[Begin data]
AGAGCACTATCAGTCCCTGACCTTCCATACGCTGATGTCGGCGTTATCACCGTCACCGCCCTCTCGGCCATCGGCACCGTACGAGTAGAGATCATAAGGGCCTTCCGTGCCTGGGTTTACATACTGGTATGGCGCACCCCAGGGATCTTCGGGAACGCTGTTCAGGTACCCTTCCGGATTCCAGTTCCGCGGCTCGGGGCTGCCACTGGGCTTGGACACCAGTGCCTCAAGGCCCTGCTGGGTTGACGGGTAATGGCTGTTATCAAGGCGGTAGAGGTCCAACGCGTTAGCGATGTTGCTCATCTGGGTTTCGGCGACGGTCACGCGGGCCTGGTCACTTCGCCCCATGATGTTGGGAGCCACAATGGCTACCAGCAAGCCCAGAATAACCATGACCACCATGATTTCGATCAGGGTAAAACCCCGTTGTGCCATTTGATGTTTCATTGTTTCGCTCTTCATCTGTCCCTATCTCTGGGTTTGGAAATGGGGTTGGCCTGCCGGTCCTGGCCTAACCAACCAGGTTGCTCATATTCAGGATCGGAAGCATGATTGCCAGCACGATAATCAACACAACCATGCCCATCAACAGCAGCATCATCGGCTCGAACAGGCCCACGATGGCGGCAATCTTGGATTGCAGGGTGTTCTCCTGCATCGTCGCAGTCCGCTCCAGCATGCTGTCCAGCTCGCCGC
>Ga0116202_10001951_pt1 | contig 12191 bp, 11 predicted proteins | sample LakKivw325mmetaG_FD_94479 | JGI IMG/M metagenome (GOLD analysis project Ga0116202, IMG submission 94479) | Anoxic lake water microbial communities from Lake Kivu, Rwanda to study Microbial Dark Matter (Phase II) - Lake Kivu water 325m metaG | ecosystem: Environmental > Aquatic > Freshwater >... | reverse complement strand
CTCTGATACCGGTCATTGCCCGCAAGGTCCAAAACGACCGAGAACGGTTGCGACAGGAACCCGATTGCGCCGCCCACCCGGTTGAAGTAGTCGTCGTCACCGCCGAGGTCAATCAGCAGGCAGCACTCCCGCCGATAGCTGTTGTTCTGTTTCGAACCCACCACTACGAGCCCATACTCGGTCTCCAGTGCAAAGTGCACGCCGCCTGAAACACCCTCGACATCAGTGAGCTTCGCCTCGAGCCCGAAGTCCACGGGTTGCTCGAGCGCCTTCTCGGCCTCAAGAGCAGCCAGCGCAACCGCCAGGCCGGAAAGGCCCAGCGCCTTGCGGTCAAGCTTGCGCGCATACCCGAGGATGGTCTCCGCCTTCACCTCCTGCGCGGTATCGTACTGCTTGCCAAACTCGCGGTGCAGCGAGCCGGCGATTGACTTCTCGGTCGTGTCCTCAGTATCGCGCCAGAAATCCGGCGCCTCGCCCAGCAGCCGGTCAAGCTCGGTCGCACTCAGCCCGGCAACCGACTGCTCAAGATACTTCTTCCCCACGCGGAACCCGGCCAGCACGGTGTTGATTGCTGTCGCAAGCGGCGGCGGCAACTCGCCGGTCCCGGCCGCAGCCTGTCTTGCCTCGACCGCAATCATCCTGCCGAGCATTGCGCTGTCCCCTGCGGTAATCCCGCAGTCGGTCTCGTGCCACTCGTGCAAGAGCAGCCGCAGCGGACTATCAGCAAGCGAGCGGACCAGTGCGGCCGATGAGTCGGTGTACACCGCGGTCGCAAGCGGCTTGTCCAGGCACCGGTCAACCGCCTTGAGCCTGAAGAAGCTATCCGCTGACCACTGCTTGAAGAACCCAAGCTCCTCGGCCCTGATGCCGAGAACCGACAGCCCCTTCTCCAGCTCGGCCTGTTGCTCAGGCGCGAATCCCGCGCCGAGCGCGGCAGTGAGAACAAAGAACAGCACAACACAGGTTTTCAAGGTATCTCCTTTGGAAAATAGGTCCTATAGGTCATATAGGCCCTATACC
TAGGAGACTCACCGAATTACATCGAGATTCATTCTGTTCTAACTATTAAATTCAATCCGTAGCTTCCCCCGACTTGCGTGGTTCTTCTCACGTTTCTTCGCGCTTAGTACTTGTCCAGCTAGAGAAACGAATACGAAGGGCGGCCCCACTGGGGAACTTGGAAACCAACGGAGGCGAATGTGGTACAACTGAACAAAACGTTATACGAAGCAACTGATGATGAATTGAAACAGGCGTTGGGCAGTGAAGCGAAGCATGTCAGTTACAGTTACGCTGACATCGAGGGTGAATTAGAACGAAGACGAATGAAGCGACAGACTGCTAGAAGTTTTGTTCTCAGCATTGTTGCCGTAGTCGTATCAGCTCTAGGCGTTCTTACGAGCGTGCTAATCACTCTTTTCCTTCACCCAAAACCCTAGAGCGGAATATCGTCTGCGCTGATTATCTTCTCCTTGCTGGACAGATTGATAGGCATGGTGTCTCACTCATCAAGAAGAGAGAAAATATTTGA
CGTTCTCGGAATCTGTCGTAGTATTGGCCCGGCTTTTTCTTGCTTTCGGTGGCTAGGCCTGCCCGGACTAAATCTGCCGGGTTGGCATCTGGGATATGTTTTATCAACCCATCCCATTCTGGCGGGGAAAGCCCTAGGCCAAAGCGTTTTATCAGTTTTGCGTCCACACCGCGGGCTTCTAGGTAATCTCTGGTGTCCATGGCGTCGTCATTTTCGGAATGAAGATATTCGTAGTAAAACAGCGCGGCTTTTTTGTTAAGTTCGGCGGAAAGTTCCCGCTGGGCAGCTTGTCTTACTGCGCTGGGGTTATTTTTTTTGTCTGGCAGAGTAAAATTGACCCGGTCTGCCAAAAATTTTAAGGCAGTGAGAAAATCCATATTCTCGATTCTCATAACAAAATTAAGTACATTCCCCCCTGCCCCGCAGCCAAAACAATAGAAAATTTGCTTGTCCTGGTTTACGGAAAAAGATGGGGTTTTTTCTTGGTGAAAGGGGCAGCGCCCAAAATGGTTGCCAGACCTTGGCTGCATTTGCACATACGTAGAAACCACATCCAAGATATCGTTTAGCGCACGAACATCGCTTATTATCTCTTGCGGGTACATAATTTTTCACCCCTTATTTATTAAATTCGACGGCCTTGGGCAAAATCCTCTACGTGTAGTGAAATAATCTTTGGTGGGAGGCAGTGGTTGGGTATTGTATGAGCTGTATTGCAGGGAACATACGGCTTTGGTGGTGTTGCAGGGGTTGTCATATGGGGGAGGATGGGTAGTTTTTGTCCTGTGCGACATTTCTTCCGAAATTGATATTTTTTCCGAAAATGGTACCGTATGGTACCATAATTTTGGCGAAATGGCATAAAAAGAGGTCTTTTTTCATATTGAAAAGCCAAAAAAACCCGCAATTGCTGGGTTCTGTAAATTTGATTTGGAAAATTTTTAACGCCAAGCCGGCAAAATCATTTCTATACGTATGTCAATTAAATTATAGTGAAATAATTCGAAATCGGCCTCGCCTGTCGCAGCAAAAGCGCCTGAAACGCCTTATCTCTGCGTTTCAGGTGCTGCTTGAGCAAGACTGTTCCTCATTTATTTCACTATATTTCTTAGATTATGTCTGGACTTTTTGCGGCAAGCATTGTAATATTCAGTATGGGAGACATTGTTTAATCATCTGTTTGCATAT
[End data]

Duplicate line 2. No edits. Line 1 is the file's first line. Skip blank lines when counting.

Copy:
>Ga0116202_10001951_pt1 | contig 12191 bp, 11 predicted proteins | sample LakKivw325mmetaG_FD_94479 | JGI IMG/M metagenome (GOLD analysis project Ga0116202, IMG submission 94479) | Anoxic lake water microbial communities from Lake Kivu, Rwanda to study Microbial Dark Matter (Phase II) - Lake Kivu water 325m metaG | ecosystem: Environmental > Aquatic > Freshwater >... | reverse complement strand